James Madison Papers

From James Madison to John Francis Mercer, 16 July 1783

To John Francis Mercer

RC (Historical Society of Pennsylvania). Cover addressed to, “The Honble J. F. Mercer. Blackpoint N. Jersey.” Docketed by Mercer, “Jas. Madison July 16. 1783.”

Philada. July 16 1783

Dr Sir

The lucky arrival of our brother Lee who is gone on to Princeton has relieved me from the necessity of obeying your summons by Mr. Hawkins.1 You will not therefore expect any Congressional news by this conveyance.

A letter by the post from Mr. Ambler repeats his request that warrants in form may be sent by all the Delegates for the amount of their respective shares of his remittances. He adds that two bills one for £500, the other for upwards of £600 Va. Curry. have unexpectedly come into the Treasy. & that the Delegates may have the benefit of the good fortune by authorizing their friends in Va. to take out warrants for such propertions of one or both as they may settle among themselves.2 This is the best and indeed the only news contained in my letters.

The Ct. Martial being not yet opened for enquir[i]ng into the Mutiny, I can say nothing on that head.3 The Address from the Philadns. to Congress is likely to meet with a very general subscription. They seem to calculate with much assurance on its efficacy.4 I send you all the Newspaper[s] of this morning.5 Those from Va. contain nothing that requires that they sd. be superadded.6 Wishing you a speedy redemption from the Muskettoes of Black point and refitment for your political functions,7 I bid you for the present adieu.

Done in bed in my Chamber in the Hotel at the Corner of Market & 5 Streets in the City of Philada. at 1/2 after 6 oClock, on the 16 of July annoque Dom: 1783.8

J. Madison Jr.

1JM to Randolph, 6 May, n. 9; 15 July 1783. Whether Benjamin Hawkins, a delegate in Congress from North Carolina, had written to JM from Princeton, as he did on 9 August 1783 (q.v.), or, coming to Philadelphia, had conveyed Mercer’s summons orally, is not known. See Papers of Madison description begins William T. Hutchinson, William M. E. Rachal, et al., eds., The Papers of James Madison (7 vols. to date; Chicago, 1962——). description ends , IV, 273, n. 4; JM to Randolph, 8 July 1783, n. 2. With JM, Jones, and Lee absent, Mercer’s departure from Princeton would have reduced the Virginia delegation attending Congress to Bland only. The “lucky” arrival of Lee enabled him and Bland, provided that their positions on an issue were attuned, to cast an effective vote on behalf of their state.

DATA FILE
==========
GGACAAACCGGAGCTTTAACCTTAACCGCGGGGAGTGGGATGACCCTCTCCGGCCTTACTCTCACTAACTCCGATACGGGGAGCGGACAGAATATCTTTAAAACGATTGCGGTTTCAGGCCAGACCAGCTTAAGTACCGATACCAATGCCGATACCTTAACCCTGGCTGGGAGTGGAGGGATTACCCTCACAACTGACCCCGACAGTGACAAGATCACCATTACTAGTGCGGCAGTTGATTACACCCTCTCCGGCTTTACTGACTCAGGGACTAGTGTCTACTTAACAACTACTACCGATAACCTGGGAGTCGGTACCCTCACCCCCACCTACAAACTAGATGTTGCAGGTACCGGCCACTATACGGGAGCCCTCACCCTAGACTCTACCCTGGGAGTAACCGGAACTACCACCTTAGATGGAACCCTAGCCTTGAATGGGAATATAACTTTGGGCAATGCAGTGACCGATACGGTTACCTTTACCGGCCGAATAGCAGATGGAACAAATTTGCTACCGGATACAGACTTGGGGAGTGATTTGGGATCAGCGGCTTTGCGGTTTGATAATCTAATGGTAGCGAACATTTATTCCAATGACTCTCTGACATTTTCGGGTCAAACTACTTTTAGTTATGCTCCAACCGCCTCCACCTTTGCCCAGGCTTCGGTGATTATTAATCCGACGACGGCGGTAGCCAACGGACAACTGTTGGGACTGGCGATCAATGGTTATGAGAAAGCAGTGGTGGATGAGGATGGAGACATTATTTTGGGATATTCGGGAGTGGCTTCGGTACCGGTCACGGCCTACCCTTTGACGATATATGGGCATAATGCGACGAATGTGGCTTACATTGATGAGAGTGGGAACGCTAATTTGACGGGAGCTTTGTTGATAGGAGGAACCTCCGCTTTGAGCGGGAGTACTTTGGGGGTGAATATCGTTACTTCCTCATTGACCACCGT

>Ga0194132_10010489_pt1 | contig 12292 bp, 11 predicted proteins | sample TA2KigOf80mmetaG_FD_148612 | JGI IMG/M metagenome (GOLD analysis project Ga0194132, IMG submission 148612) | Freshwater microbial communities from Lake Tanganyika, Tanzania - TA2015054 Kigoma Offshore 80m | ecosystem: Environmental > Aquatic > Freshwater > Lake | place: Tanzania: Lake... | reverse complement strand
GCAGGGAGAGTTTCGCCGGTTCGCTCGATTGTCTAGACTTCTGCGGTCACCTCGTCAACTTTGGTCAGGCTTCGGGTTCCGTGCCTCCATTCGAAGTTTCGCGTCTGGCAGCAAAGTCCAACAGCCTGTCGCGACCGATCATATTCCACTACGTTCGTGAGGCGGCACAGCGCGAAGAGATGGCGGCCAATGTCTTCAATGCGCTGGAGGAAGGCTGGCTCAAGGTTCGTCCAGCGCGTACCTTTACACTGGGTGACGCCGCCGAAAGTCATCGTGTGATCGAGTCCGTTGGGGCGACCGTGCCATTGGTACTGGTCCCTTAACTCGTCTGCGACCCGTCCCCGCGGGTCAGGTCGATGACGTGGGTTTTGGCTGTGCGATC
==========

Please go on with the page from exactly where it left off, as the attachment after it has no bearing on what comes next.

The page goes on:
2Ambler to JM, 10 May, and nn. 1, 2; 5 July 1783, and n. 9.

4The “address of the Citizens of Philadelphia and the Liberties thereof,” drafted by Thomas Paine and signed by 873 residents, was submitted on 23 July and referred by Congress on that day to a committee with Hugh Williamson as chairman and Arthur Lee among the other four members. The committee reported five days later (NA: PCC, No. 43, fols. 312–31; JCC description begins Worthington Chauncey Ford et al., eds., Journals of the Continental Congress, 1774–1789 (34 vols.; Washington, 1904–37). description ends , XXIV, 444, n. 1, 452; Burnett, Letters description begins Edmund C. Burnett, ed., Letters of Members of the Continental Congress (8 vols.; Washington, 1921–36). description ends , VII, 253). See also ibid., VII, 233–35, 240–41; JM to Jefferson, 17 July; Jones to JM, 21 July, n. 4; JM to Randolph, 28 July 1783, and n. 3; Varnum L. Collins, Continental Congress at Princeton, pp. 263–69.

5The newspapers of Philadelphia, published each Wednesday, including 16 July 1783, were the Pennsylvania Gazette, the Pennsylvania Journal, and the Freeman’s Journal.

6JM probably referred to the 5 July issues of the Virginia Gazette and of the Virginia Gazette, and Weekly Advertiser. He had been on the mailing lists of these newspapers for well over a year (Papers of Madison description begins William T. Hutchinson, William M. E. Rachal, et al., eds., The Papers of James Madison (7 vols. to date; Chicago, 1962——). description ends , IV, 80–81).

7JM to Randolph, 15 July 1783. Black Point, on the Navesink River, near Shrewsbury, Monmouth County, N.J., had been during the Revolution a favorite landing place of Loyalist (refugee) raiders from Sandy Hook or New York City. Mercer probably was recuperating in James White’s “noted Tavern” which, judging from frequent advertisements in the Pennsylvania Packet, provided patrons with a “genteel Bathing-House” as well as “a constant supply of the best Fish, with Lobsters, Oysters, and Clams; also Liquors of the best quality” (Pa. Packet, 28 June 1783; New Jersey Archives description begins William S. Stryker et al., eds., Documents Relating to the Revolutionary History of the State of New Jersey (2d ser.; 5 vols.; Trenton, 1901–17). description ends , 1st ser., XXVII, 370, 649).

8The “Hotel” was Mrs. Mary House’s boardinghouse.

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